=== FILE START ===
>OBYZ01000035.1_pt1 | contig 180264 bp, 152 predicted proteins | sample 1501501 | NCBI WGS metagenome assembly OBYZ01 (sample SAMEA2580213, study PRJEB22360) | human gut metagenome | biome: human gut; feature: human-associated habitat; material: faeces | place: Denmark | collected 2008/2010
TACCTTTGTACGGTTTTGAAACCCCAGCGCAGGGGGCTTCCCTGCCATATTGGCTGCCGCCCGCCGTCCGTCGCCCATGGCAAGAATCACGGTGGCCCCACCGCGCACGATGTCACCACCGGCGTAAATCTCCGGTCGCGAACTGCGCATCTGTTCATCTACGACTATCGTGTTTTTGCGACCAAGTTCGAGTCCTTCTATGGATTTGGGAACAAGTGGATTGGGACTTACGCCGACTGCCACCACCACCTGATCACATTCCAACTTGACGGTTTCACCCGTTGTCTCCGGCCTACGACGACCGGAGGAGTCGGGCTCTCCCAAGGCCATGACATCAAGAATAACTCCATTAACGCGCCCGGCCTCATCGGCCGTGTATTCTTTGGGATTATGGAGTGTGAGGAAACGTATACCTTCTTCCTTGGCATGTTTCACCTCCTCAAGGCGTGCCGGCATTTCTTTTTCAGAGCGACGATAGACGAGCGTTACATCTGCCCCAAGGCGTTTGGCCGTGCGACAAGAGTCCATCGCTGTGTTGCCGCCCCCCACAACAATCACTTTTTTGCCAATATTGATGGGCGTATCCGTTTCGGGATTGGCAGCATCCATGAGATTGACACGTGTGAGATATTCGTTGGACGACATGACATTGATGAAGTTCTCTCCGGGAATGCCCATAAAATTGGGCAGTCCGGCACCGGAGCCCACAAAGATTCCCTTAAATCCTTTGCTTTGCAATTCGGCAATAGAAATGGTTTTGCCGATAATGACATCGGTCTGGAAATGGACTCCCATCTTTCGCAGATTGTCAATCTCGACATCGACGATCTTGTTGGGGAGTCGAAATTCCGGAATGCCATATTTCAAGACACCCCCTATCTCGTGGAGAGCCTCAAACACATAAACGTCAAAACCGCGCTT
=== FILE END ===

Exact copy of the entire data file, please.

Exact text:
>OBYZ01000035.1_pt1 | contig 180264 bp, 152 predicted proteins | sample 1501501 | NCBI WGS metagenome assembly OBYZ01 (sample SAMEA2580213, study PRJEB22360) | human gut metagenome | biome: human gut; feature: human-associated habitat; material: faeces | place: Denmark | collected 2008/2010
TACCTTTGTACGGTTTTGAAACCCCAGCGCAGGGGGCTTCCCTGCCATATTGGCTGCCGCCCGCCGTCCGTCGCCCATGGCAAGAATCACGGTGGCCCCACCGCGCACGATGTCACCACCGGCGTAAATCTCCGGTCGCGAACTGCGCATCTGTTCATCTACGACTATCGTGTTTTTGCGACCAAGTTCGAGTCCTTCTATGGATTTGGGAACAAGTGGATTGGGACTTACGCCGACTGCCACCACCACCTGATCACATTCCAACTTGACGGTTTCACCCGTTGTCTCCGGCCTACGACGACCGGAGGAGTCGGGCTCTCCCAAGGCCATGACATCAAGAATAACTCCATTAACGCGCCCGGCCTCATCGGCCGTGTATTCTTTGGGATTATGGAGTGTGAGGAAACGTATACCTTCTTCCTTGGCATGTTTCACCTCCTCAAGGCGTGCCGGCATTTCTTTTTCAGAGCGACGATAGACGAGCGTTACATCTGCCCCAAGGCGTTTGGCCGTGCGACAAGAGTCCATCGCTGTGTTGCCGCCCCCCACAACAATCACTTTTTTGCCAATATTGATGGGCGTATCCGTTTCGGGATTGGCAGCATCCATGAGATTGACACGTGTGAGATATTCGTTGGACGACATGACATTGATGAAGTTCTCTCCGGGAATGCCCATAAAATTGGGCAGTCCGGCACCGGAGCCCACAAAGATTCCCTTAAATCCTTTGCTTTGCAATTCGGCAATAGAAATGGTTTTGCCGATAATGACATCGGTCTGGAAATGGACTCCCATCTTTCGCAGATTGTCAATCTCGACATCGACGATCTTGTTGGGGAGTCGAAATTCCGGAATGCCATATTTCAAGACACCCCCTATCTCGTGGAGAGCCTCAAACACATAAACGTCAAAACCGCGCTT